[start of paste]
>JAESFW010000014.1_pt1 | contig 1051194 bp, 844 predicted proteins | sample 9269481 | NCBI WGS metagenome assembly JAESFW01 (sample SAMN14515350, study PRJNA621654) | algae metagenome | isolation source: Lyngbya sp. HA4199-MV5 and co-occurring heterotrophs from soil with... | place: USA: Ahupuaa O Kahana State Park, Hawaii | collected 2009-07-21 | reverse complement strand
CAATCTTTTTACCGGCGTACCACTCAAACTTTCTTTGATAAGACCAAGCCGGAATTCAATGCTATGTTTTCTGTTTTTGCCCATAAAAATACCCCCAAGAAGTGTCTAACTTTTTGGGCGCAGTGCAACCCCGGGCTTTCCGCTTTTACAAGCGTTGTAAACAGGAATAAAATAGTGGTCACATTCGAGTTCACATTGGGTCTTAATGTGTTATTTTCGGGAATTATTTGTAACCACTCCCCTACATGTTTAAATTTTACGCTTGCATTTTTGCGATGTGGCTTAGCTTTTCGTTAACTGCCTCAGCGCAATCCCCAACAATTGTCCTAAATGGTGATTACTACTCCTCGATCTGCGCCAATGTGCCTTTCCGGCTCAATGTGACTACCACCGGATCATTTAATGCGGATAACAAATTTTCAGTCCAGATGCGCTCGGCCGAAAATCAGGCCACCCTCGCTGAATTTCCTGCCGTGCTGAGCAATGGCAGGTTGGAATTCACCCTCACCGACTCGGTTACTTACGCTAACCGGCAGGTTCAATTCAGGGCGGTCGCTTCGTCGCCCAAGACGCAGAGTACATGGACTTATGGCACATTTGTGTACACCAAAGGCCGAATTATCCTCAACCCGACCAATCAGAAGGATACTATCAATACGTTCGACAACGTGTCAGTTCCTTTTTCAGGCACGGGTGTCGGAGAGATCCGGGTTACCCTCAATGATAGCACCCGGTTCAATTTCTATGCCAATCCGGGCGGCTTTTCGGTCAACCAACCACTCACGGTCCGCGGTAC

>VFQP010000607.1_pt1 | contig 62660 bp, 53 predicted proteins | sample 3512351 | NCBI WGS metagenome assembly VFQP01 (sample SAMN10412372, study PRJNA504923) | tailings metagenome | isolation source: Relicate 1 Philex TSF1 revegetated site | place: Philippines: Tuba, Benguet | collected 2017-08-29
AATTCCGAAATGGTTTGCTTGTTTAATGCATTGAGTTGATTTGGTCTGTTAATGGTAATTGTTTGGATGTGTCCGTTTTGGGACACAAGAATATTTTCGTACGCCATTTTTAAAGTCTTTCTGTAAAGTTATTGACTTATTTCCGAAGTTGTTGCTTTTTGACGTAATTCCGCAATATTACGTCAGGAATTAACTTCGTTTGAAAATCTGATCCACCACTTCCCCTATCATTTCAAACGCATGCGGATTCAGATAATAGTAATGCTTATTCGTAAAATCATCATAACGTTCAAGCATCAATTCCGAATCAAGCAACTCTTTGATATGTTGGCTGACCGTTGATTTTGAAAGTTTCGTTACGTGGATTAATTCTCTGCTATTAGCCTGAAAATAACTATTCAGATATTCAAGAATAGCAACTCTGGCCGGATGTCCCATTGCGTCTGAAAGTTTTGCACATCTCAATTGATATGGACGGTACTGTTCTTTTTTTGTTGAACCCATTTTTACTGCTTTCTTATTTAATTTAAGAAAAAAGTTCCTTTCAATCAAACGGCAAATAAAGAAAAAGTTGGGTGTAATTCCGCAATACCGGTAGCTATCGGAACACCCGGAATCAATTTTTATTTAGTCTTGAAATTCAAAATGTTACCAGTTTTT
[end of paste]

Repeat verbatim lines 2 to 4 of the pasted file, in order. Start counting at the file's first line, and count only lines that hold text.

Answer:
CAATCTTTTTACCGGCGTACCACTCAAACTTTCTTTGATAAGACCAAGCCGGAATTCAATGCTATGTTTTCTGTTTTTGCCCATAAAAATACCCCCAAGAAGTGTCTAACTTTTTGGGCGCAGTGCAACCCCGGGCTTTCCGCTTTTACAAGCGTTGTAAACAGGAATAAAATAGTGGTCACATTCGAGTTCACATTGGGTCTTAATGTGTTATTTTCGGGAATTATTTGTAACCACTCCCCTACATGTTTAAATTTTACGCTTGCATTTTTGCGATGTGGCTTAGCTTTTCGTTAACTGCCTCAGCGCAATCCCCAACAATTGTCCTAAATGGTGATTACTACTCCTCGATCTGCGCCAATGTGCCTTTCCGGCTCAATGTGACTACCACCGGATCATTTAATGCGGATAACAAATTTTCAGTCCAGATGCGCTCGGCCGAAAATCAGGCCACCCTCGCTGAATTTCCTGCCGTGCTGAGCAATGGCAGGTTGGAATTCACCCTCACCGACTCGGTTACTTACGCTAACCGGCAGGTTCAATTCAGGGCGGTCGCTTCGTCGCCCAAGACGCAGAGTACATGGACTTATGGCACATTTGTGTACACCAAAGGCCGAATTATCCTCAACCCGACCAATCAGAAGGATACTATCAATACGTTCGACAACGTGTCAGTTCCTTTTTCAGGCACGGGTGTCGGAGAGATCCGGGTTACCCTCAATGATAGCACCCGGTTCAATTTCTATGCCAATCCGGGCGGCTTTTCGGTCAACCAACCACTCACGGTCCGCGGTAC

>VFQP010000607.1_pt1 | contig 62660 bp, 53 predicted proteins | sample 3512351 | NCBI WGS metagenome assembly VFQP01 (sample SAMN10412372, study PRJNA504923) | tailings metagenome | isolation source: Relicate 1 Philex TSF1 revegetated site | place: Philippines: Tuba, Benguet | collected 2017-08-29
AATTCCGAAATGGTTTGCTTGTTTAATGCATTGAGTTGATTTGGTCTGTTAATGGTAATTGTTTGGATGTGTCCGTTTTGGGACACAAGAATATTTTCGTACGCCATTTTTAAAGTCTTTCTGTAAAGTTATTGACTTATTTCCGAAGTTGTTGCTTTTTGACGTAATTCCGCAATATTACGTCAGGAATTAACTTCGTTTGAAAATCTGATCCACCACTTCCCCTATCATTTCAAACGCATGCGGATTCAGATAATAGTAATGCTTATTCGTAAAATCATCATAACGTTCAAGCATCAATTCCGAATCAAGCAACTCTTTGATATGTTGGCTGACCGTTGATTTTGAAAGTTTCGTTACGTGGATTAATTCTCTGCTATTAGCCTGAAAATAACTATTCAGATATTCAAGAATAGCAACTCTGGCCGGATGTCCCATTGCGTCTGAAAGTTTTGCACATCTCAATTGATATGGACGGTACTGTTCTTTTTTTGTTGAACCCATTTTTACTGCTTTCTTATTTAATTTAAGAAAAAAGTTCCTTTCAATCAAACGGCAAATAAAGAAAAAGTTGGGTGTAATTCCGCAATACCGGTAGCTATCGGAACACCCGGAATCAATTTTTATTTAGTCTTGAAATTCAAAATGTTACCAGTTTTT